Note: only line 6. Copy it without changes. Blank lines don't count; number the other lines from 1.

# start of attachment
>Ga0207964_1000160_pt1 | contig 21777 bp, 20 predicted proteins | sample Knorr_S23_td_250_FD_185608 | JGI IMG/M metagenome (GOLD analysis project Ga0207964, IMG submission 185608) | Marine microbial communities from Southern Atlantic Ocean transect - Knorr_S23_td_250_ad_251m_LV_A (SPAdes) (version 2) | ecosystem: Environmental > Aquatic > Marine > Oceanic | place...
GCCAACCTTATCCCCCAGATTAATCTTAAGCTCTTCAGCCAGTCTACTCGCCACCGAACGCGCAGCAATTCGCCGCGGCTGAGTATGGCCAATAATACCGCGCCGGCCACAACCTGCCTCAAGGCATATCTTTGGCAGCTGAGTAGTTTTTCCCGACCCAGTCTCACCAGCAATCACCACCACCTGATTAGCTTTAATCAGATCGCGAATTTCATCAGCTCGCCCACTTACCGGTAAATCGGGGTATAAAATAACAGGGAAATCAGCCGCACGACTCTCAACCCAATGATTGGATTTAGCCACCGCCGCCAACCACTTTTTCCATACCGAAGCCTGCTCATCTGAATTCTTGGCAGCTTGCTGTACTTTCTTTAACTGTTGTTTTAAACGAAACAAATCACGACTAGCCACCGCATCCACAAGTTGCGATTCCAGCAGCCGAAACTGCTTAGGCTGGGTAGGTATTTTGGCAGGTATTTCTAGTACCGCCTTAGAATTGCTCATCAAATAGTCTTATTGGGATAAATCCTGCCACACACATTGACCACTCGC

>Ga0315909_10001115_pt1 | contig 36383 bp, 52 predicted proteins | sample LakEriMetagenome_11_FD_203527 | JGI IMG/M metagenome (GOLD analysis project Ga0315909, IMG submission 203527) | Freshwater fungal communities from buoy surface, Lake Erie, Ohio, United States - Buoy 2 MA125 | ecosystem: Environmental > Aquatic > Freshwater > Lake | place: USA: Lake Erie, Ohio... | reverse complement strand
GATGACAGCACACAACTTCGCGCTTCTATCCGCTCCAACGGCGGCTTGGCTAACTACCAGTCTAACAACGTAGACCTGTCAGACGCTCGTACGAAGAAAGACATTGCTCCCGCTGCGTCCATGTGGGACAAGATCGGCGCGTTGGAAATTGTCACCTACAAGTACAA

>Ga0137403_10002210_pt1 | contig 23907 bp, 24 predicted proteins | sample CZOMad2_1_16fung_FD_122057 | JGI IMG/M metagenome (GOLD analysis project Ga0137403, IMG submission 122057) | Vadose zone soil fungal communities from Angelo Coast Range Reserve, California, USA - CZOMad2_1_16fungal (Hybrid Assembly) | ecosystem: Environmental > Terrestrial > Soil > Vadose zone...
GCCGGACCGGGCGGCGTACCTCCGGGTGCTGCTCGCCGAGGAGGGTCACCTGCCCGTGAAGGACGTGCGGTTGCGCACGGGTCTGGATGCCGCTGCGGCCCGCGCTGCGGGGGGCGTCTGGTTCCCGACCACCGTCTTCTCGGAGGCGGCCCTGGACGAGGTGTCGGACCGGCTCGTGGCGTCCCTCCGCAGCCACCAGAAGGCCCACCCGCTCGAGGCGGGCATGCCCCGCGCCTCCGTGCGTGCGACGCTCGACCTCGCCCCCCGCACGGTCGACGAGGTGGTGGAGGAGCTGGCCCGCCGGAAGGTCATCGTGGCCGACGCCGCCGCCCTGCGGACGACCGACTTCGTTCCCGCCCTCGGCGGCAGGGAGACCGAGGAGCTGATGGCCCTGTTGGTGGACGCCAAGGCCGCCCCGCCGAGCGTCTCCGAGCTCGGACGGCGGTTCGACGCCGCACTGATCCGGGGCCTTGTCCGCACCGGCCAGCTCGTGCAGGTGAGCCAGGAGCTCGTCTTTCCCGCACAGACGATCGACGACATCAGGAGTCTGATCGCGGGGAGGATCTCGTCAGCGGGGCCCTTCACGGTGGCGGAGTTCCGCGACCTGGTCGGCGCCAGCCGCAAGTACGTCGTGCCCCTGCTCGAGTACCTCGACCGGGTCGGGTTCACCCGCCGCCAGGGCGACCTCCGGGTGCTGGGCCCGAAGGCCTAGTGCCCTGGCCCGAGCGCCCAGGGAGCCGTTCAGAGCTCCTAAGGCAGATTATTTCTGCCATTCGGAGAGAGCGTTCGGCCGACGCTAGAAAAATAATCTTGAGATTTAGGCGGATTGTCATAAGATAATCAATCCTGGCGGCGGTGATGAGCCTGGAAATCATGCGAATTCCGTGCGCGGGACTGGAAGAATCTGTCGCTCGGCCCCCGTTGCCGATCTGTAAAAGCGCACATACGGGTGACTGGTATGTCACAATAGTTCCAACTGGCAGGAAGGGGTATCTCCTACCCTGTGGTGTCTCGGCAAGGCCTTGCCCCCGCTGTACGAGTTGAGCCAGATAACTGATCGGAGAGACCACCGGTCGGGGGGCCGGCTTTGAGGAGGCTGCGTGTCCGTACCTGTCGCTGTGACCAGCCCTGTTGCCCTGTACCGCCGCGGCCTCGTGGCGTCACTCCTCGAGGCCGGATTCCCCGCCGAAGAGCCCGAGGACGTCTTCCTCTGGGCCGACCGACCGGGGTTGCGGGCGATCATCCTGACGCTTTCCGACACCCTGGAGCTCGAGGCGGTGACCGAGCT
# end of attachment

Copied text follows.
GCCGGACCGGGCGGCGTACCTCCGGGTGCTGCTCGCCGAGGAGGGTCACCTGCCCGTGAAGGACGTGCGGTTGCGCACGGGTCTGGATGCCGCTGCGGCCCGCGCTGCGGGGGGCGTCTGGTTCCCGACCACCGTCTTCTCGGAGGCGGCCCTGGACGAGGTGTCGGACCGGCTCGTGGCGTCCCTCCGCAGCCACCAGAAGGCCCACCCGCTCGAGGCGGGCATGCCCCGCGCCTCCGTGCGTGCGACGCTCGACCTCGCCCCCCGCACGGTCGACGAGGTGGTGGAGGAGCTGGCCCGCCGGAAGGTCATCGTGGCCGACGCCGCCGCCCTGCGGACGACCGACTTCGTTCCCGCCCTCGGCGGCAGGGAGACCGAGGAGCTGATGGCCCTGTTGGTGGACGCCAAGGCCGCCCCGCCGAGCGTCTCCGAGCTCGGACGGCGGTTCGACGCCGCACTGATCCGGGGCCTTGTCCGCACCGGCCAGCTCGTGCAGGTGAGCCAGGAGCTCGTCTTTCCCGCACAGACGATCGACGACATCAGGAGTCTGATCGCGGGGAGGATCTCGTCAGCGGGGCCCTTCACGGTGGCGGAGTTCCGCGACCTGGTCGGCGCCAGCCGCAAGTACGTCGTGCCCCTGCTCGAGTACCTCGACCGGGTCGGGTTCACCCGCCGCCAGGGCGACCTCCGGGTGCTGGGCCCGAAGGCCTAGTGCCCTGGCCCGAGCGCCCAGGGAGCCGTTCAGAGCTCCTAAGGCAGATTATTTCTGCCATTCGGAGAGAGCGTTCGGCCGACGCTAGAAAAATAATCTTGAGATTTAGGCGGATTGTCATAAGATAATCAATCCTGGCGGCGGTGATGAGCCTGGAAATCATGCGAATTCCGTGCGCGGGACTGGAAGAATCTGTCGCTCGGCCCCCGTTGCCGATCTGTAAAAGCGCACATACGGGTGACTGGTATGTCACAATAGTTCCAACTGGCAGGAAGGGGTATCTCCTACCCTGTGGTGTCTCGGCAAGGCCTTGCCCCCGCTGTACGAGTTGAGCCAGATAACTGATCGGAGAGACCACCGGTCGGGGGGCCGGCTTTGAGGAGGCTGCGTGTCCGTACCTGTCGCTGTGACCAGCCCTGTTGCCCTGTACCGCCGCGGCCTCGTGGCGTCACTCCTCGAGGCCGGATTCCCCGCCGAAGAGCCCGAGGACGTCTTCCTCTGGGCCGACCGACCGGGGTTGCGGGCGATCATCCTGACGCTTTCCGACACCCTGGAGCTCGAGGCGGTGACCGAGCT